POST KENZO X H&M

KENZO X H&M – the long awaited collaboration that’s as dynamic as the fashion industry itself caused quite the uproar (No pun intended). Once you take away the thrill, and the clothes off of the floor, and tuck in the price tags between past purchased receipts, not to mention how much of a haze that Thursday morning was, the Kenzo for H&M collection was an experience that blended in perspectives, anxiousness, and unexpected happenings.

Planning on how the day was going to carry itself out a month ahead, Ali Al Najjar and I started our day off at around 4 AM – If that doesn’t obviously entail that we’re hardcore Kenzo enthusiasts, then I don’t know what will. I’d like to carry on, and tell you what happened, but I myself am unaware of the things that did – Let me just say that I passed out because of my low blood sugar, and the happenings of the prior week taking a toll on me.

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Regardless of that, let’s just say that Ali and I, as well as Muneera Bubshait managed to get amongst the first group of shoppers, got the items that we needed, I STRESS on needed, met interesting individuals with perspectives on the collaborations that H&M has with high end designers, and it just so happens that I was the winner of the social media competition that H&M Bahrain had.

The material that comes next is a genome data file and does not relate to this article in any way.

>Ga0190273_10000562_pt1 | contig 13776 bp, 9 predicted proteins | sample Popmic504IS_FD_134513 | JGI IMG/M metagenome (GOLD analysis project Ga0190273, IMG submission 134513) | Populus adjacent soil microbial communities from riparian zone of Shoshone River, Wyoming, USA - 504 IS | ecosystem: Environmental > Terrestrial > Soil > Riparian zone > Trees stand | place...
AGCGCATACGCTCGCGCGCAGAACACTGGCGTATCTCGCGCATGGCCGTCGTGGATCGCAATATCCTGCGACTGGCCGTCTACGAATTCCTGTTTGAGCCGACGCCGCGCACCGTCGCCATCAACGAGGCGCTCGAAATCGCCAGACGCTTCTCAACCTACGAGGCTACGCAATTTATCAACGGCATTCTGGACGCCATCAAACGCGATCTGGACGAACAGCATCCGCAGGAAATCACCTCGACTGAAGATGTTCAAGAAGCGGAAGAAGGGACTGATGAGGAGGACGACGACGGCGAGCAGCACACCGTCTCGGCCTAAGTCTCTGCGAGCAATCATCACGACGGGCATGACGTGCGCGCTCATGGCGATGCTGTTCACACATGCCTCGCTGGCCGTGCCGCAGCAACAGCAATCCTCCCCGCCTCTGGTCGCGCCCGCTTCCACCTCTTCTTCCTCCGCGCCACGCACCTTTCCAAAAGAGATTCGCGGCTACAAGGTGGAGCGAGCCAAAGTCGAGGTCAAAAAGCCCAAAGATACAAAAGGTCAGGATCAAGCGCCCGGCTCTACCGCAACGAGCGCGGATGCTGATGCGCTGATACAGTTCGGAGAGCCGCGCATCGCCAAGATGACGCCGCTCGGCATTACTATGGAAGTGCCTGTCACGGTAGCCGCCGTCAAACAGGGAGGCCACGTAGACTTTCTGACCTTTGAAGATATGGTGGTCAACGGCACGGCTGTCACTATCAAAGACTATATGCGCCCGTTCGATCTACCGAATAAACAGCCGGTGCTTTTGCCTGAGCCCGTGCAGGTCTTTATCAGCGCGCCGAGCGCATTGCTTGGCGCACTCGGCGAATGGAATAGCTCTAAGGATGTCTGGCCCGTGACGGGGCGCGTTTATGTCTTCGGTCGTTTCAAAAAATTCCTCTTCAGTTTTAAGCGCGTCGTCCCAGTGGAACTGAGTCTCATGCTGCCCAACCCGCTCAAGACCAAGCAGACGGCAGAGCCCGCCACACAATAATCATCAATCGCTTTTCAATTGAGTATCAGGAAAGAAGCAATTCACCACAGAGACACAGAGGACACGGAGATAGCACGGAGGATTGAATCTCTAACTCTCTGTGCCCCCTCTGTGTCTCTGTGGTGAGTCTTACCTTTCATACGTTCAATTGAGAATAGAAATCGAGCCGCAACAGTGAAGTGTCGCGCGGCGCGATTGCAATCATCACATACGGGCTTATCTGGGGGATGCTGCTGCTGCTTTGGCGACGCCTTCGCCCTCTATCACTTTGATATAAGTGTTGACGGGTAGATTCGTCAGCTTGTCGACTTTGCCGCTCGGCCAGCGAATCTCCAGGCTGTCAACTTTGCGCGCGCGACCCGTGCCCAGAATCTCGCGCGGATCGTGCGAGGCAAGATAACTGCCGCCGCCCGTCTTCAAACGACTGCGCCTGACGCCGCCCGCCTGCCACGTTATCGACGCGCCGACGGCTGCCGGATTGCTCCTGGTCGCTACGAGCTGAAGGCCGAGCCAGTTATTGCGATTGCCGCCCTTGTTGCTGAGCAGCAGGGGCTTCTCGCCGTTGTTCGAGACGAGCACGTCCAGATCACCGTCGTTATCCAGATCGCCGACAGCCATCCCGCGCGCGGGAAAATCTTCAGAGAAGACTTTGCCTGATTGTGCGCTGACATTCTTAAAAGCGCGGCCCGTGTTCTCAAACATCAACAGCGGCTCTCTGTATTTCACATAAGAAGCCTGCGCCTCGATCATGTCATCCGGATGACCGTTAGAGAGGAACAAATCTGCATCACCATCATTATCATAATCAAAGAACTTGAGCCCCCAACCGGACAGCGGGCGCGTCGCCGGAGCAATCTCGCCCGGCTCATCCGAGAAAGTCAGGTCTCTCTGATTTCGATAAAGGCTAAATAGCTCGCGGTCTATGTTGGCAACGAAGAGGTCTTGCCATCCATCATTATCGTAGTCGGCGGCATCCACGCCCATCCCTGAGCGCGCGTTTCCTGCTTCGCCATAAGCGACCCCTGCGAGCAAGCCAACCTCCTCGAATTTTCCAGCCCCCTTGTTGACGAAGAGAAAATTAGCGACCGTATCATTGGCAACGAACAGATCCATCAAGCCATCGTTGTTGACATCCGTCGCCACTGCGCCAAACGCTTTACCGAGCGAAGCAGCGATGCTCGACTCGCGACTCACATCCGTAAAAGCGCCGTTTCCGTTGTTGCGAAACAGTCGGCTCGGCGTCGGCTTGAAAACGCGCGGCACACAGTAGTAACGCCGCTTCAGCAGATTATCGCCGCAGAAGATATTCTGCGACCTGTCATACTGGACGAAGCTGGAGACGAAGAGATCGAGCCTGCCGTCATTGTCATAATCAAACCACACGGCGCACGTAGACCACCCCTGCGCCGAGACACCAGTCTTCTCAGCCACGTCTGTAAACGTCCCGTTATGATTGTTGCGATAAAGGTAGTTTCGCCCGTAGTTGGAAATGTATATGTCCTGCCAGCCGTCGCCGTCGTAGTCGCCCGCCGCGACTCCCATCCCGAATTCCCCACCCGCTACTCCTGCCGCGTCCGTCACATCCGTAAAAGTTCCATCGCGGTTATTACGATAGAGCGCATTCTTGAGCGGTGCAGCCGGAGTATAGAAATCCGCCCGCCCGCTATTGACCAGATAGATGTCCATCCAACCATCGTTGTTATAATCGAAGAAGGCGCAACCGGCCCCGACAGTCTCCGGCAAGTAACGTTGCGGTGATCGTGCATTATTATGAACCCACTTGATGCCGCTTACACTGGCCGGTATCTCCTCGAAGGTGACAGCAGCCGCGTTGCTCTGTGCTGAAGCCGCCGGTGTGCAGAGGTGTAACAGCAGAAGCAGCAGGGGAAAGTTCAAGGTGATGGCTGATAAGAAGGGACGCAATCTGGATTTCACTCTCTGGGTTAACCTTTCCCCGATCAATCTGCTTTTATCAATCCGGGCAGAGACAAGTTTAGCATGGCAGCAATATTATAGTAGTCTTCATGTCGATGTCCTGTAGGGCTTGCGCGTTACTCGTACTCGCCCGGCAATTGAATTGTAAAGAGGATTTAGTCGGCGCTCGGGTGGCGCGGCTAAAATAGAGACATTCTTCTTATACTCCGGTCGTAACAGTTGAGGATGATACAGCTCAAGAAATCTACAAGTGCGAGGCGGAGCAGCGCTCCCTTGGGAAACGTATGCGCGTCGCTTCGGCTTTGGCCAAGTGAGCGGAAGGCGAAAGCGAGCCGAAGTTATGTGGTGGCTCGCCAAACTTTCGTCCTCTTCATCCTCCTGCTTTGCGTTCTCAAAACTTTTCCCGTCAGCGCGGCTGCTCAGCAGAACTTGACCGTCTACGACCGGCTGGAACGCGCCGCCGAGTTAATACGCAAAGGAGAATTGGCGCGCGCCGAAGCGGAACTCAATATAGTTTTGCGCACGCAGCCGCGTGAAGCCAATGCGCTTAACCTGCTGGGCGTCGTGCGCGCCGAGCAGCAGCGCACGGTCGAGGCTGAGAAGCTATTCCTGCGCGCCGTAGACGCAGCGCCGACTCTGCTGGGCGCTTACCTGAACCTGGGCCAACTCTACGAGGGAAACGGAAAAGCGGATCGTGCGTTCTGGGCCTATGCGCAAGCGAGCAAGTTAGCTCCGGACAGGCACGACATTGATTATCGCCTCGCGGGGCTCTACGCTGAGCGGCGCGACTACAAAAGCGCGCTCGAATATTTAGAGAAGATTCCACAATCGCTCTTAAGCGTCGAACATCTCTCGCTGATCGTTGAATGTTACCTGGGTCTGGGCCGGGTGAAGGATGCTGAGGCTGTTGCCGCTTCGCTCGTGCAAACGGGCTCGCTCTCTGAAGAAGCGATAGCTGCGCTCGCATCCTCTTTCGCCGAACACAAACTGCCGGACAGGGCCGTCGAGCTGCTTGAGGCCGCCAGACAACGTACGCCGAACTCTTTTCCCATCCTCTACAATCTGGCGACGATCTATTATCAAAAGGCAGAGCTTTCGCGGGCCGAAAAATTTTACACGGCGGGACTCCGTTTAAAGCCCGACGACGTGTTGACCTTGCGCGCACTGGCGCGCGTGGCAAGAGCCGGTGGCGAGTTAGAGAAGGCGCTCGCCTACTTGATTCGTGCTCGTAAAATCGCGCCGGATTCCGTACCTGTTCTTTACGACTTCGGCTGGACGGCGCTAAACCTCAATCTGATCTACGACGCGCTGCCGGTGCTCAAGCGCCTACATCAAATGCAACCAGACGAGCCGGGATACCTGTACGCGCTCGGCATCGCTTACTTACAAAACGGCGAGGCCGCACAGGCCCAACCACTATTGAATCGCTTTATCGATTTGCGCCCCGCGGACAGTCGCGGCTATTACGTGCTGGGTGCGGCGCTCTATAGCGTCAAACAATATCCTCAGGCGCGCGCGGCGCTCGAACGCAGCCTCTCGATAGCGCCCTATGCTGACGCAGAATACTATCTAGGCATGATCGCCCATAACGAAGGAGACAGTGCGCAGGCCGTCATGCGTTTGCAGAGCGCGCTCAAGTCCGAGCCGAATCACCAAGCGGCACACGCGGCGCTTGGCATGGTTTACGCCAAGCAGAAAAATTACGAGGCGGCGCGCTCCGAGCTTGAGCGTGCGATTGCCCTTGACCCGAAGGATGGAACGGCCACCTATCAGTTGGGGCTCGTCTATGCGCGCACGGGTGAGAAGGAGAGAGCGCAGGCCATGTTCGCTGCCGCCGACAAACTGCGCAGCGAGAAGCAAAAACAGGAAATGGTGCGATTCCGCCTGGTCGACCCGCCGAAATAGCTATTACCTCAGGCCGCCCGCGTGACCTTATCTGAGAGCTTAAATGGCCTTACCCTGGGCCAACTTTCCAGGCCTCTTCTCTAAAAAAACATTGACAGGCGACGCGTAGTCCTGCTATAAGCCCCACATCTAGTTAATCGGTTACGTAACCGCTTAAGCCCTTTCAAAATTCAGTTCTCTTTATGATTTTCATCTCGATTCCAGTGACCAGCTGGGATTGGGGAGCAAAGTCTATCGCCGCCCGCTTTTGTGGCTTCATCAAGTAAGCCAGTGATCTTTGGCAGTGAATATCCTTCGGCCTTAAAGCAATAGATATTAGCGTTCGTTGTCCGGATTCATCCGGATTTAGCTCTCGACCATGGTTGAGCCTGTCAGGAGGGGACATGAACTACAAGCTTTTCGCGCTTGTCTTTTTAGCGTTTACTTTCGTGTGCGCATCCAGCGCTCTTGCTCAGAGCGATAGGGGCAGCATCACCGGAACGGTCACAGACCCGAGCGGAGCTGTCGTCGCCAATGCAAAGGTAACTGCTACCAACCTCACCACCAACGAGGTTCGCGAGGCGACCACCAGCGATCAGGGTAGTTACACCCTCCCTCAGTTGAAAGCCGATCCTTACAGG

What does that entail? More statement pieces to put in my closet, and I without a doubt was enthralled about that.

Photographed by Shawn BrackBIll for Interview Magazine

Apart from the boldly printed t-shirts, textured pants, embroidered logos on the sweaters, and the life that they withheld – the general reaction to the collection was noticeably different than the previous one. Kenzo’s flared tunics, and textured knit sweaters, weren’t Balmain’s bejeweled blazers, and satin draped skirts – it was a different crowd, and the items catered to a different taste, not everyone understood that. What the shoppers needed to put into perspective was the difference within the brands visual concept and it’s iconography.

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Being within the Middle Eastern market, let me just say that the tastes are endless, and they change like the weather. In spite of that, the markets views towards the H&M collaboration items aren’t always perceived as something that could be collected, passed on to the next generation, archived, or even be a representational item that reflects on how fashion is, or was in a certain period of time.

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It’s not just an ordinary H&M item, it’s not just an off the rail piece, it’s more than that. It’s a piece that tells a concept, a story, and how it’s reformed to fit into our modern day. Kenzo Takada woud’ve been proud of Carol Lim, and Humberto Leon, not just based off of the many collections that they have worked on for Kenzo, but also for the show that showcased the collaboration collection.

It portrayed an exact visual replication of a page straight from his book. Looking back at Takada’s shows, way back into the ‘70s, and ‘80s, there was often dancers, performers, and scenario’s that were applied, and that’s what the duo made sure of displaying. “We try to give everything a true authentic story,” Leon said of the show. “We’ve always been diverse, we’ve always been inclusive . . . we’re not doing anything to be on trend. This is just how we’ve always done it.”

Fashionably yours,

Ali

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